China will use tax and fee cuts, not massive quantitative easing, to boost economy: Premier Li Keqiang

Chinese Premier Li Keqiang gestures during a press conference after the closing of the second session of the 13th National People's Congress at the Great Hall of the People in Beijing, on March 15, 2019. PHOTO: EPA-EFE

BEIJING - China will not resort to massive quantitative easing measures to boost growth, but will instead implement broad-based tax and fee cuts for firms to unleash market vitality, Chinese Premier Li Keqiang said on Friday (March 15).

And along with administrative streamlining and impartial regulation, these measures will go a long way to sustain growth "within a reasonable range", he told reporters after the close of the country's annual parliamentary meeting.

The Chinese economy grew at 6.6 per cent last year, the slowest in nearly three decades. For this year, the government has lowered its growth target to a range of 6 to 6.5 per cent, from around 6.5 per cent for 2018.

The larger-scale tax and fee cuts this year will yield a dividend of some two trillion yuan (S$403 billion) for companies of all types of ownership - private, state and foreign-owned - and directly reach all market players, said Mr Li.

"It's an important measure in countering the downward pressure (on the economy)," he said at the press conference in the Great Hall of the People.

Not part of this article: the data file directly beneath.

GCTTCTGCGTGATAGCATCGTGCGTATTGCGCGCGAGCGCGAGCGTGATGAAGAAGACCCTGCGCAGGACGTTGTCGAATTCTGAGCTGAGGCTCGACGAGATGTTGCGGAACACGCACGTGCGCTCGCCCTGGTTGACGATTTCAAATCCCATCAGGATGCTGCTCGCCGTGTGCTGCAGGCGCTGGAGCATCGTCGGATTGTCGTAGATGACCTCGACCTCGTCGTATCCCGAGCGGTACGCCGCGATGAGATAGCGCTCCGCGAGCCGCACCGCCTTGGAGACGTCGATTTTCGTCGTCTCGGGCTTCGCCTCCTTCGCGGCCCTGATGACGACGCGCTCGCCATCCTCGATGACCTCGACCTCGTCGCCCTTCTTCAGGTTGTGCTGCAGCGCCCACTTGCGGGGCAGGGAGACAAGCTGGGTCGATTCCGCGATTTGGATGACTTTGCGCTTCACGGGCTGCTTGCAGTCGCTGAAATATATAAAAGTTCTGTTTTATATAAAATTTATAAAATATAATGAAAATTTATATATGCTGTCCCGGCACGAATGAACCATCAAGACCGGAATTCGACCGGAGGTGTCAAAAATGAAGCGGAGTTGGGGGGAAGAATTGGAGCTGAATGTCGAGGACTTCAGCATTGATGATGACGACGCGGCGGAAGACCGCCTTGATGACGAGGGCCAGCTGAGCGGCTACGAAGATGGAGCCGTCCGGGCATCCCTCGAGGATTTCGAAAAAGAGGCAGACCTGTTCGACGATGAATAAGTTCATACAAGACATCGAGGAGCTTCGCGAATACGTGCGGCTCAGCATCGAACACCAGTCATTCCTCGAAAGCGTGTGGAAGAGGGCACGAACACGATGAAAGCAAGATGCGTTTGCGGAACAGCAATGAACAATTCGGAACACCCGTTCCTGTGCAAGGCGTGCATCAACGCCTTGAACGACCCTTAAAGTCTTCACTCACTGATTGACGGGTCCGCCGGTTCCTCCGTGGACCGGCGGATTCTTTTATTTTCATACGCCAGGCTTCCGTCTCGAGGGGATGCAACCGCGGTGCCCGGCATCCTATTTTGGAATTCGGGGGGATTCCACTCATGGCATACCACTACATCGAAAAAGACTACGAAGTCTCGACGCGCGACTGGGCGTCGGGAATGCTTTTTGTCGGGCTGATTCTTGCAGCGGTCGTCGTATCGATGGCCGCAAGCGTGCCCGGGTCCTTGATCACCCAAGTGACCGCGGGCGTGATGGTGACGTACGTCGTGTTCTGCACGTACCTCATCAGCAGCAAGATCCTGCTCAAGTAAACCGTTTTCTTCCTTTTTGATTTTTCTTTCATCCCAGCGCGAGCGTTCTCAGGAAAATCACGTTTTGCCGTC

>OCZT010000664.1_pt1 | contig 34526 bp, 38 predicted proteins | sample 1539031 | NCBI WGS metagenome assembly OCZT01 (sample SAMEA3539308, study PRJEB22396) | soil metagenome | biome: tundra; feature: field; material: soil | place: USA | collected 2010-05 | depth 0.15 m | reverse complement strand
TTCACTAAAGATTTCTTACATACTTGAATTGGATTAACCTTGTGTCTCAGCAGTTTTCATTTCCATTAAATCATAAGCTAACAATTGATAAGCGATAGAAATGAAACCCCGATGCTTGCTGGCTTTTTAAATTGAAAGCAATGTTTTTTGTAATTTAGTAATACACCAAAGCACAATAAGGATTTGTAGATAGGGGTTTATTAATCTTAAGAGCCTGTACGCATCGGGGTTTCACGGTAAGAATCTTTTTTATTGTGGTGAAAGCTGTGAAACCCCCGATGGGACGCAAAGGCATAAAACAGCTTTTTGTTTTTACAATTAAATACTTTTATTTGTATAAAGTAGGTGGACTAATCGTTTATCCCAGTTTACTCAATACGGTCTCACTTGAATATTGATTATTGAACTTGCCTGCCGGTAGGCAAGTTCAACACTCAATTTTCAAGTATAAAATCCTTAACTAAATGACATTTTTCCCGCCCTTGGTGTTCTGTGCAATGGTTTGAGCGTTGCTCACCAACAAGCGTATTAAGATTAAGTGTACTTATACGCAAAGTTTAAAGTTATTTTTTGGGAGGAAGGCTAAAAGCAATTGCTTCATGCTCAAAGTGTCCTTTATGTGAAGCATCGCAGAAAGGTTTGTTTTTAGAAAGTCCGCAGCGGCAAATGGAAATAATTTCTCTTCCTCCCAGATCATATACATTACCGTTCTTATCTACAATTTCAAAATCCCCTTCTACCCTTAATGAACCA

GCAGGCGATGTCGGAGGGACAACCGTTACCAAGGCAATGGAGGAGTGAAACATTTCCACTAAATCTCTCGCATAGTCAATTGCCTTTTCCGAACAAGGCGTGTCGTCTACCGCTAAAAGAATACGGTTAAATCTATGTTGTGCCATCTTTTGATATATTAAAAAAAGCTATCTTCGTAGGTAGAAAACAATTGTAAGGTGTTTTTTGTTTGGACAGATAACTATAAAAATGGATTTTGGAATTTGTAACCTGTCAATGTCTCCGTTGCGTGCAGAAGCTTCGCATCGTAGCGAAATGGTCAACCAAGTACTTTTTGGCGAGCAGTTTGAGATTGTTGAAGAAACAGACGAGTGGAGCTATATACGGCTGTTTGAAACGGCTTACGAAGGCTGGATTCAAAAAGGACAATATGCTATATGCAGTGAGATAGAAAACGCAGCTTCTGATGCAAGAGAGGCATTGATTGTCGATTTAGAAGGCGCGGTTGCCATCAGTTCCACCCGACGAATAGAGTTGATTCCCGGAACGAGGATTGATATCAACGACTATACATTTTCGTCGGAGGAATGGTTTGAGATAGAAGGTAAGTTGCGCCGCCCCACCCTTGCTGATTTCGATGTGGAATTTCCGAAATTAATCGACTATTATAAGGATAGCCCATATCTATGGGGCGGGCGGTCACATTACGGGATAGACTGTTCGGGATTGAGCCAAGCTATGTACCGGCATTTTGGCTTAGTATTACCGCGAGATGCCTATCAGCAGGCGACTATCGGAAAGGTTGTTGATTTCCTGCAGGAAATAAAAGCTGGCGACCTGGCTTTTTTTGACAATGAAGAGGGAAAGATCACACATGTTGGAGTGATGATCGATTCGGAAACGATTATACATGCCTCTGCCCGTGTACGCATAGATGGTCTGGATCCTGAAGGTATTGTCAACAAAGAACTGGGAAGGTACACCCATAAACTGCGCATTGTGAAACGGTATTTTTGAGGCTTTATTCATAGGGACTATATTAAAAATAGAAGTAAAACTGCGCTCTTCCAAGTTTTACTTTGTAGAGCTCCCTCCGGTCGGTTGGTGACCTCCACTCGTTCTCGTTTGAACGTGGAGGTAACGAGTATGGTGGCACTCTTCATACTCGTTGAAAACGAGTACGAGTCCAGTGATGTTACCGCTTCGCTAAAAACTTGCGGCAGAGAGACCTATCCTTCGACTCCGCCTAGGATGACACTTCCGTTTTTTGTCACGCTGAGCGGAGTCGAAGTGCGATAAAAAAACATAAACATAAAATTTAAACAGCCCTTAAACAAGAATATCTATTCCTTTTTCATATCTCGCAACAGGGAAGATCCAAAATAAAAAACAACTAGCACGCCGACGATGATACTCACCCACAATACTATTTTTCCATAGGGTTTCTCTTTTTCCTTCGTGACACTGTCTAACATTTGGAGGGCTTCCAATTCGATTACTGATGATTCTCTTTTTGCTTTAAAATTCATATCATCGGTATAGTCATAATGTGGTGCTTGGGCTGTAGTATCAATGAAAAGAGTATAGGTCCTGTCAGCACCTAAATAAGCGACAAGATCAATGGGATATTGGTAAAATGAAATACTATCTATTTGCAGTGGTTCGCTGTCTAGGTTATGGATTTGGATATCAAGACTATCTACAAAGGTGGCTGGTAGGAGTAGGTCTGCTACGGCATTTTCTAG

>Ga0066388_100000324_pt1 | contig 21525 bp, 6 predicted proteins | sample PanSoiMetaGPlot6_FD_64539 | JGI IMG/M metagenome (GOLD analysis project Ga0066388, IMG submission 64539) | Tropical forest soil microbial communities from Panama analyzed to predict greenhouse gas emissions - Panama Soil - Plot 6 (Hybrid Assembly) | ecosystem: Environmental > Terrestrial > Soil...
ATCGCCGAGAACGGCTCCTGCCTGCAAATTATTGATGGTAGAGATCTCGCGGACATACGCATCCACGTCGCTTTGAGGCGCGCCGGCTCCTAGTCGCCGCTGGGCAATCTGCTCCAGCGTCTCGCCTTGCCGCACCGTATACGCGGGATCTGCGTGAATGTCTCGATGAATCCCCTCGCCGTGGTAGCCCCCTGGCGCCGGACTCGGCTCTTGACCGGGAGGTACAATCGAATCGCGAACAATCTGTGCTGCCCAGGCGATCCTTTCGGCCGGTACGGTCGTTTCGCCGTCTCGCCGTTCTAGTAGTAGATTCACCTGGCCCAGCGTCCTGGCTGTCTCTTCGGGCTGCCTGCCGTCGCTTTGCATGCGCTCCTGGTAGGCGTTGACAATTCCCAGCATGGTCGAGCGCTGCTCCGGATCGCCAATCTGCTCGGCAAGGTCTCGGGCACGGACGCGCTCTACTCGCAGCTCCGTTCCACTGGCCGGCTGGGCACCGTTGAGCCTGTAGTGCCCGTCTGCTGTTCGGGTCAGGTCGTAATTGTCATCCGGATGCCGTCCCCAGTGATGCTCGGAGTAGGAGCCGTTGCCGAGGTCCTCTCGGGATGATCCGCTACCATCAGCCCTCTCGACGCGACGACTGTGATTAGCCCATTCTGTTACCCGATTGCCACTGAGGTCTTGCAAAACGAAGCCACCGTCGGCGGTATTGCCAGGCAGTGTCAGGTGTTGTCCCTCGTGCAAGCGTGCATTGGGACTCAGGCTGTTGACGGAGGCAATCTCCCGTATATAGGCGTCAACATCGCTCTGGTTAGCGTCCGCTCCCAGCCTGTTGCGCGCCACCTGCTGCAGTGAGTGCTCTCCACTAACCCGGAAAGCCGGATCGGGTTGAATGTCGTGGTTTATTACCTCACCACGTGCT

China still has enough policy tools to keep economic growth stable, said Mr Li.

This year, the budget deficit ratio will be raised by 0.2 percentage points, below the international warning line of 3 per cent.

And there is room to further cut the required reserve ratio for banks and interest rates.

"We are not going for monetary easing, but trying to provide effective support for the real economy," he said.

"I have confidence that China's economy will remain an anchor of stability for the global economy," he added.

To make up for the reduction in government revenue due to the tax and fee cuts, Mr Li stressed that both the central and local governments must tighten their belts and further cut back on expenditure.

State firms are also required to turn in a larger share of their profits to the central government's coffers.

The government will take back fiscal funds that have long stayed unused.

Altogether, these measures will yield an additional one trillion yuan in government revenue.

Mr Li noted that while cutting taxes will result in a dip in government revenue in the short term, it will effectively expand its tax sources over a longer period, as firms will be energised and can create more jobs and generate more output.

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